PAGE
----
After collecting leaves on the ground from one tree to compare colors with those that remain on the tree, collect leaves from different tree species and align them in a row to create a smooth transition within one color and then among various color shades. Arrange them in the ROYGBIV spectrum of the rainbow. ROYGBIV is Red-Orange-Yellow-Green-Blue-Indigo-Violet.

Identify as many colors as possible and determine which are most to least abundant. Learning details about chlorophylls, carotenes, and xanthophylls can wait until you feel like delving into the science of pigment color and function.

Compare leaf margins and sizes of leaves from the one tree and with different trees species. Compare with leaves remaining on the tree. It will be noticed that leaves with greatest sun exposure are smaller than leaves that are more shaded. They are referred to as sun and shade leaves. For those that like exploring on the internet, look up those terms and look up trees to identify them by matching leaves. Googling “Michigan Flora” will help limit your search to Michigan species.

Most of us have not spent time noticing varied leaf shapes. Some are long and thin, round, oval, wavy or toothed margined. Teeth on the margin might have large and small teeth alternating or have teeth of equal size. Some have many teeth or few. Different oak species have rounded or sharp pointed lobes. Oaks tend to turn purple or brown as fall progresses. Where does purple fit into the ROYGBIV sequence? It is a good discriminating activity for all of us.

If that is not enough, learn to separate tree species based on their growth silhouette. Yardwork can be fun.

Natural history questions or topic suggestions can be directed to Ranger Steve (Mueller) at odybrook@chartermi.net – Ody Brook Nature Sanctuary, 13010 Northland Dr. Cedar Springs, MI 49319 or call 616-696-1753.

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DNR sees success in fall walleye stocking

A healthy fall walleye fingerling, reared in DNR ponds near Belmont in Kent County, is ready to be released into Crystal Lake in Montcalm County. Photo courtesty Michigan Department of Natural Resources.

A healthy fall walleye fingerling, reared in DNR ponds near Belmont in Kent County, is ready to be released into Crystal Lake in Montcalm County. Photo courtesty Michigan Department of Natural Resources.

Fall is harvest time in Michigan, and while most may be thinking of picking apples or plucking pumpkins, Michigan Department of Natural Resources fisheries crews are thinking about walleye.

Specifically, they’re collecting the last of the walleye fingerlings that are raised in rearing ponds for stocking and getting the fish to where they want them to be.

For the most part, walleye are reared for a short period of time in ponds and stocked as spring fingerlings—most at less than 2 inches in length—in high densities. But fisheries biologists know that fall fingerlings can be stocked at much lower densities and produce better results than spring fingerlings.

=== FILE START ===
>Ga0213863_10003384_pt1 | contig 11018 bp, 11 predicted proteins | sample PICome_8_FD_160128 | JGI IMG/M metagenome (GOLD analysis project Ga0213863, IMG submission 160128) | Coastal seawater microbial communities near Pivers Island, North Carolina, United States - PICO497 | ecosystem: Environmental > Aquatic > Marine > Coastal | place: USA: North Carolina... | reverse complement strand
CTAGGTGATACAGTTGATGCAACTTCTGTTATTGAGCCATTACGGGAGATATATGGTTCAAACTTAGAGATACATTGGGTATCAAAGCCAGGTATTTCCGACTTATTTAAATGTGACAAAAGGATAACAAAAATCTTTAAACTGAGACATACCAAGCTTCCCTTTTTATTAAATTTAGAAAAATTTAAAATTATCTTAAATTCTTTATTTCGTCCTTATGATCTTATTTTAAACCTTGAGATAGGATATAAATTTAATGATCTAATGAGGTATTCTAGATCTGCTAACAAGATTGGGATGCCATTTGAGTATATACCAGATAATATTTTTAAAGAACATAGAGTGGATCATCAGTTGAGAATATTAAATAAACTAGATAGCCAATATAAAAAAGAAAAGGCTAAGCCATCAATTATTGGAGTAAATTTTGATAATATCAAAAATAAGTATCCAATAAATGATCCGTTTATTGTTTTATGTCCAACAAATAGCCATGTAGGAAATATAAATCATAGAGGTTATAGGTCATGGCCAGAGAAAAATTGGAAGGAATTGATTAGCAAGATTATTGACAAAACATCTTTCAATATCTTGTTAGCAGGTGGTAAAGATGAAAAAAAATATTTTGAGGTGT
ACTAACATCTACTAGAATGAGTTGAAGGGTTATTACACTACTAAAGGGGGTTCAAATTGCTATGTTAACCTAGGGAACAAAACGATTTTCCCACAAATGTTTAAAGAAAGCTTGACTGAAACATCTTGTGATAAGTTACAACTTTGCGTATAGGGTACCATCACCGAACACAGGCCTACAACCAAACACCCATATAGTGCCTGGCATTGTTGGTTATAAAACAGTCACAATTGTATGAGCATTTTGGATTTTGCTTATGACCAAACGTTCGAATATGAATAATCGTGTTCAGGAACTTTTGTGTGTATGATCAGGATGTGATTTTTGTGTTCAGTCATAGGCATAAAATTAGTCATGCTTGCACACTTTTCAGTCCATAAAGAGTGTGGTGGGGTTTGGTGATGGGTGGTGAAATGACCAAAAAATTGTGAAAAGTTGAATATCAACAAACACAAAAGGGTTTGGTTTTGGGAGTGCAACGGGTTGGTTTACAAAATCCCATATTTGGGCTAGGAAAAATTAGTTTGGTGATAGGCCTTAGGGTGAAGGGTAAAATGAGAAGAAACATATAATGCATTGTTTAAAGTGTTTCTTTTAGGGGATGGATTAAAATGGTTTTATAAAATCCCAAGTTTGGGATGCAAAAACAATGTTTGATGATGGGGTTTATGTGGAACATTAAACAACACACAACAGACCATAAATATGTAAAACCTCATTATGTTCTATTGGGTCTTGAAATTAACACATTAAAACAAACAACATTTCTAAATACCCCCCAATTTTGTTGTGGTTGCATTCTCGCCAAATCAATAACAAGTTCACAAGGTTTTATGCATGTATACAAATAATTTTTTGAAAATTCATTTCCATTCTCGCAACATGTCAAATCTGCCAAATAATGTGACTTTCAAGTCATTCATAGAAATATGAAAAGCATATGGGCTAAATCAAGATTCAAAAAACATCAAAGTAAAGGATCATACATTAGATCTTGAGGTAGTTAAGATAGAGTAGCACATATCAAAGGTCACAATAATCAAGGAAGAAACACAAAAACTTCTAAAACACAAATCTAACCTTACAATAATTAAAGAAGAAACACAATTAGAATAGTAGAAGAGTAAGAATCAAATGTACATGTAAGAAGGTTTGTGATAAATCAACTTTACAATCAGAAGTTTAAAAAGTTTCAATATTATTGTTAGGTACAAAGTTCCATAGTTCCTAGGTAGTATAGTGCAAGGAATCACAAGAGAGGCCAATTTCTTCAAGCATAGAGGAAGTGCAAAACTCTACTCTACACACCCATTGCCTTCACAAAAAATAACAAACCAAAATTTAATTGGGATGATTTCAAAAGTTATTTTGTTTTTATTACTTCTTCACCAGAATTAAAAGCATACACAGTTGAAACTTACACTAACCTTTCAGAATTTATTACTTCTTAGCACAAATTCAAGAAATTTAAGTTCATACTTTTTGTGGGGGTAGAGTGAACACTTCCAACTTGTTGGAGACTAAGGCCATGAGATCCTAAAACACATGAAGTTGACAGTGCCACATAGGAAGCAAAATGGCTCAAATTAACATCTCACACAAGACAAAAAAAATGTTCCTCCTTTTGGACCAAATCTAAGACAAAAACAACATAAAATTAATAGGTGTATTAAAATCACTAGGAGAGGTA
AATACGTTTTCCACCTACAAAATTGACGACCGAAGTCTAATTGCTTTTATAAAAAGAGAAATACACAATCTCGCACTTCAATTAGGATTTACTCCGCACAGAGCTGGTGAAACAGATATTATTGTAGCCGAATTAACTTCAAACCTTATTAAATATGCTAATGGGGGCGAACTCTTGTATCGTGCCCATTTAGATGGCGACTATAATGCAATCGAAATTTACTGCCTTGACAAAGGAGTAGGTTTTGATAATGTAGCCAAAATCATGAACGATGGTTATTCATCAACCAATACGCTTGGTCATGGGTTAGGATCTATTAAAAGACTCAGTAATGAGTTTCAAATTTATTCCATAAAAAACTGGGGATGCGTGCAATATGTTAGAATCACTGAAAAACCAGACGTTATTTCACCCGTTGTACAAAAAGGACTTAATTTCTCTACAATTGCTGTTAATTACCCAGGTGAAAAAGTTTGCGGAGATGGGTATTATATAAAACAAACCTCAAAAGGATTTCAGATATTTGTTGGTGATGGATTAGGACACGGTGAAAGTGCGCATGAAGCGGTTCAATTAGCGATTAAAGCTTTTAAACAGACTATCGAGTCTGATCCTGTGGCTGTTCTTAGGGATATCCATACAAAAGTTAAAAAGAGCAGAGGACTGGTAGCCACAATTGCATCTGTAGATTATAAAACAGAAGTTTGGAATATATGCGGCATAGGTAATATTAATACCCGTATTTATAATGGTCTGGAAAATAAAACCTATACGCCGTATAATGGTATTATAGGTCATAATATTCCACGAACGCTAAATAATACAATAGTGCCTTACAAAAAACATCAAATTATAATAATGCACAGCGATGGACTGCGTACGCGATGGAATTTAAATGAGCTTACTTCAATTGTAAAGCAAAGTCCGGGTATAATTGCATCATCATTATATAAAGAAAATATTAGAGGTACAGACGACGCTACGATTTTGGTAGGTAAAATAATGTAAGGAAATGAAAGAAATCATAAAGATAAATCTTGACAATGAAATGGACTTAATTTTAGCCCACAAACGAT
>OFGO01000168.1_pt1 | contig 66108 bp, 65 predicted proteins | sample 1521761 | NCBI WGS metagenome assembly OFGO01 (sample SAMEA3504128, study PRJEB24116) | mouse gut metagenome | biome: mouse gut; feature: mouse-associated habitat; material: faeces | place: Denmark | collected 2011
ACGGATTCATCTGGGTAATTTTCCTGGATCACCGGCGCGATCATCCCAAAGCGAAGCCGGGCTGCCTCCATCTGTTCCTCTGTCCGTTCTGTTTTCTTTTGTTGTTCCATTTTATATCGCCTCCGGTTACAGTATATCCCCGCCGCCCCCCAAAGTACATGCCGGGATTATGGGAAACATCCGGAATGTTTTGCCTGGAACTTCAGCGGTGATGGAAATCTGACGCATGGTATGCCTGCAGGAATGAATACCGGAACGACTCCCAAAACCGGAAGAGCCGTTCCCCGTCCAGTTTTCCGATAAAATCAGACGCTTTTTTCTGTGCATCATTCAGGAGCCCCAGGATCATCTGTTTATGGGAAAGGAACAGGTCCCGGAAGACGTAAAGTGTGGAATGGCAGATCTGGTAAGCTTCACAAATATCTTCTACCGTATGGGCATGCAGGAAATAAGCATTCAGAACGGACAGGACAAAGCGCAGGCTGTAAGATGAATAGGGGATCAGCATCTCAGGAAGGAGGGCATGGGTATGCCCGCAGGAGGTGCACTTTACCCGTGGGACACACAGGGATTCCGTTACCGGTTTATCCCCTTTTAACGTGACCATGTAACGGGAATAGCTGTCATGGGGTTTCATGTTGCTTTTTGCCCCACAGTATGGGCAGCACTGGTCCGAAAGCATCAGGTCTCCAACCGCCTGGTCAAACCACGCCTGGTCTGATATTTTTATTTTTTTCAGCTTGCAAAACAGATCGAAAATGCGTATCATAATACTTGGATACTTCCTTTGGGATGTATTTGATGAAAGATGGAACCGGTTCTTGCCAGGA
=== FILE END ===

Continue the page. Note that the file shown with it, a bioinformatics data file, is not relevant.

Volunteer members of the West Michigan Walleye Club lift a fyke net (a bag net for catching fish) of fingerlings out of a DNR walleye pond near Belmont in Kent County. Photo courtesy Michigan DNR.

Volunteer members of the West Michigan Walleye Club lift a fyke net (a bag net for catching fish) of fingerlings out of a DNR walleye pond near Belmont in Kent County. Photo courtesy Michigan DNR.

Recently, DNR technician supervisor Ed Pearce brought his crew (technicians Mike Wilson and Matt Smith) to the state’s walleye ponds near Belmont in Kent County to get the walleye out of the ponds and into a couple of southern Michigan lakes.

A dozen or so members of the West Michigan Walleye Club, who spent the summer babysitting the ponds, assisted the crew in the operation.

“We have found that if we put in fall fingerlings, their survival is very, very good,” said Jay Wesley, the DNR’s Lake Michigan Basin coordinator. “It’s really the key to stocking walleye in southern Michigan. We’ve done it with fry, but it’s really hit or miss.”

Although walleye are much in demand—anglers love them—most southern Michigan waters are not ideal for the fish, which prefer cooler water than most southern Michigan lakes maintain in the summer.

In addition, most lakes have established fish populations that predate heavily upon the tiny walleye. By stocking fall fingerlings, fisheries managers not only enjoy better fish survival but are also more likely to establish fishable walleye populations.

“If we can get a cool-water hatchery facility, our capacity to raise more fall fingerlings would increase,” Wesley said. “Right now, we’re kind of doing it experimentally, pond by pond, but we need a coordinated effort at one hatchery to really get it going.”

At some ponds, crews leave a percentage of the fish there after spring harvest to grow into fall fingerlings. At Belmont this year, production was so poor that fisheries managers decided to leave them all in the pond to grow until fall.

The operation at Belmont consists of three ponds—a fill pond, fed by a natural creek; the walleye pond; and a minnow pond, which is stocked early in the season with fathead minnows that will reproduce and provide forage for the walleye pond.